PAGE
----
Most of the swing states of the 2014 Senate campaign have stayed on a stable trajectory through the campaign. Yes, there has been movement towards the Democrats in some races such as North Carolina and the Republicans in others such as Colorado, but the map has remained consistent. One state, though, was competitive at the beginning of the campaign and has become completely uncompetitive: Michigan.
Republican Terri Lynn Land has run arguably the worst campaign of 2014. Avoiding the press and creating awful campaign advertisements, Land — who faces Rep. Gary Peters, a Democrat — now just has a 3 percent chance of winning in the latest FiveThirtyEight Senate forecast. Compare that to the 45 percent chance we gave her in our March prediction.
Land is just the latest in a line of Republican candidates for national or statewide office in Michigan who have faded in seemingly winnable races during the final months and weeks of the campaign. Michigan is the Republicans’ version of Lucy and the football.
In early October 2000, Republican Sen. Spencer Abraham looked set to knock off Democratic Rep. Debbie Stabenow. He had a 54 percent favorable rating, and three polls taken around October 10 had Abraham ahead by 10 to 17 percentage points. But Abraham faltered during the final month of the campaign under an advertising blitz. Thanks in part to heavy union turnout, Stabenow defeated Abraham on election day, 49.5 percent to 47.9 percent.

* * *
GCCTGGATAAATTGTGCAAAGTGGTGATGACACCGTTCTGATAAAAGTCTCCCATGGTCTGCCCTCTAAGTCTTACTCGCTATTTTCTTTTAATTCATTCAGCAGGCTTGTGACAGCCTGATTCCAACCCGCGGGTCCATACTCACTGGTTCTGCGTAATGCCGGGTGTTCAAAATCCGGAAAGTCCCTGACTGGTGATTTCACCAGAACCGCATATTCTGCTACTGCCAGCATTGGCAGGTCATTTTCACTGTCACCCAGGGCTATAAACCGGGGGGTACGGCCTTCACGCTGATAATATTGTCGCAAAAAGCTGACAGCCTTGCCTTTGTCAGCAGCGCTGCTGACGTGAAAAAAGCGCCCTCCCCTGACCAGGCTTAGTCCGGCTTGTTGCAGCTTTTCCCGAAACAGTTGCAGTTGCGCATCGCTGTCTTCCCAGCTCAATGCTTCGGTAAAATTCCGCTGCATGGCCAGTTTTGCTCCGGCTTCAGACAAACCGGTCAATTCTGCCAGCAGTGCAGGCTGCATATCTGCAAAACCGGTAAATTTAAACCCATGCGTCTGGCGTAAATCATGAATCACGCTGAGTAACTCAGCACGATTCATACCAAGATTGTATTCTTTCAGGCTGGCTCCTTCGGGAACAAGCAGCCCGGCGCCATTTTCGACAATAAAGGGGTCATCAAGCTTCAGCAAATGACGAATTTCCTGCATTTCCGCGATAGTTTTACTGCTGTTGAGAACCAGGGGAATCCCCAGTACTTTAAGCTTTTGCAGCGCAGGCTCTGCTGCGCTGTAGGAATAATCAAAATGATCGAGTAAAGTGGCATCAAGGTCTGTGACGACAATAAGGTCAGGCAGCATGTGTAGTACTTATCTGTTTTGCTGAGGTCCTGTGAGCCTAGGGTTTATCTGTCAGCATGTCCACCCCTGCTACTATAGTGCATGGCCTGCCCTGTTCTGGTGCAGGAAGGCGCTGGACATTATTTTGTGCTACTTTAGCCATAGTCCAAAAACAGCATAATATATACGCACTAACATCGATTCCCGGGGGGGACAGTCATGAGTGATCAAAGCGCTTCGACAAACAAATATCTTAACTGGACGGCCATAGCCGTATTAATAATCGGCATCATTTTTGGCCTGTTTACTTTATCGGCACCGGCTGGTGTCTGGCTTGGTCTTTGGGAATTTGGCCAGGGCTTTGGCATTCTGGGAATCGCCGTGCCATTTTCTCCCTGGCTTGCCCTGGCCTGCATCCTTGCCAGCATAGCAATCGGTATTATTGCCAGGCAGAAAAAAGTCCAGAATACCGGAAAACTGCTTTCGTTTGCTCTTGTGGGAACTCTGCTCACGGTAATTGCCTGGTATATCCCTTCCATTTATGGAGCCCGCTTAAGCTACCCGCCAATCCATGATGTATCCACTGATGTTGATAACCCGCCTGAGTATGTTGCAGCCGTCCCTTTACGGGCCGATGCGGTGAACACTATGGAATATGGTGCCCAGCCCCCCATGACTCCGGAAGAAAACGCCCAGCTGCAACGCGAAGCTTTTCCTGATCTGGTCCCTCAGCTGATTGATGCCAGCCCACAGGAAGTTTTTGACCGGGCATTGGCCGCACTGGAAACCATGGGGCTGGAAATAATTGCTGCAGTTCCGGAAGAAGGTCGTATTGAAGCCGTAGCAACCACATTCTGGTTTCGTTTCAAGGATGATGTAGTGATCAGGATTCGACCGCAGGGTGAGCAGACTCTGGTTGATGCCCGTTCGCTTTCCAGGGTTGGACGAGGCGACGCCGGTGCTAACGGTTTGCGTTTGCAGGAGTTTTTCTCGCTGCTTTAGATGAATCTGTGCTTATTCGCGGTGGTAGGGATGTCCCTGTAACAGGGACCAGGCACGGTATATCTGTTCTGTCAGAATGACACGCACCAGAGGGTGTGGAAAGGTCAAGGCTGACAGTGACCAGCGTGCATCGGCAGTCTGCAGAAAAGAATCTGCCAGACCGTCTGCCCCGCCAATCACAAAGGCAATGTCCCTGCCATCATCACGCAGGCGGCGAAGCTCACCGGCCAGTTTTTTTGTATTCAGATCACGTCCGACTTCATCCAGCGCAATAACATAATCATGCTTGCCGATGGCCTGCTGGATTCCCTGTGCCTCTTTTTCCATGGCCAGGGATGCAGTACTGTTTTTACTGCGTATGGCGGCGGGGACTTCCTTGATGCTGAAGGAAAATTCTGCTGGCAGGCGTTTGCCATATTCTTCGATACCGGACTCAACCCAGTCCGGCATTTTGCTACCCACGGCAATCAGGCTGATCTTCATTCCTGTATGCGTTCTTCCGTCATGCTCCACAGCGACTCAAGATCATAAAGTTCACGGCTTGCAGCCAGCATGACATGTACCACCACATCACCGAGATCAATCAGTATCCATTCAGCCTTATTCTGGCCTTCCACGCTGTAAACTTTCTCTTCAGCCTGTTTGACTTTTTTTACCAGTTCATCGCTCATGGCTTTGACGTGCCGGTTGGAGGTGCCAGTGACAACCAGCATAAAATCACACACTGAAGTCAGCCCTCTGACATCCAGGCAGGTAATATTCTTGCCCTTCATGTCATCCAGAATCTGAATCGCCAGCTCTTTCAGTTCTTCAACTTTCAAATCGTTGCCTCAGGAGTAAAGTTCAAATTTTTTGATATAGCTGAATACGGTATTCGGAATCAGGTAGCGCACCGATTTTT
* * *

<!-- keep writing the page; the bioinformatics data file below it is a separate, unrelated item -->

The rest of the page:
Six years later, Republican Dick DeVos rode a wave of early advertising to jump ahead of incumbent Democratic Gov. Jennifer Granholm by an average of 2.8 percentage points in polls taken from May to early August. DeVos’s problem: It was an anti-Republican year because of the unpopularity of President George W. Bush. Granholm’s campaign exploited DeVos’s party label and she ended up running away with the election 56.4 percent to 42.4 percent.
Then, in the 2012 general election, Republican Mitt Romney looked like he might make a play for the state. He trailed President Obama by only 2 percentage points in an average of June polls. By comparison, Obama led by an average of 5 percentage points in the ultimate swing state of Ohio during the same period. Once again, the closeness of the race in Michigan turned out to be a mirage. The state reverted to its naturally Democratic form, as Obama won 54.0 to 44.6 percent.
These examples don’t prove that Republicans can’t win major statewide office in Michigan. After all, Republican Rick Snyder won the governor’s mansion in 2010, though he is in trouble in 2014. Overall, though, there is a recent history of Republicans in the Wolverine State looking like they had a real chance of winning before falling short, as Land probably will in 2014.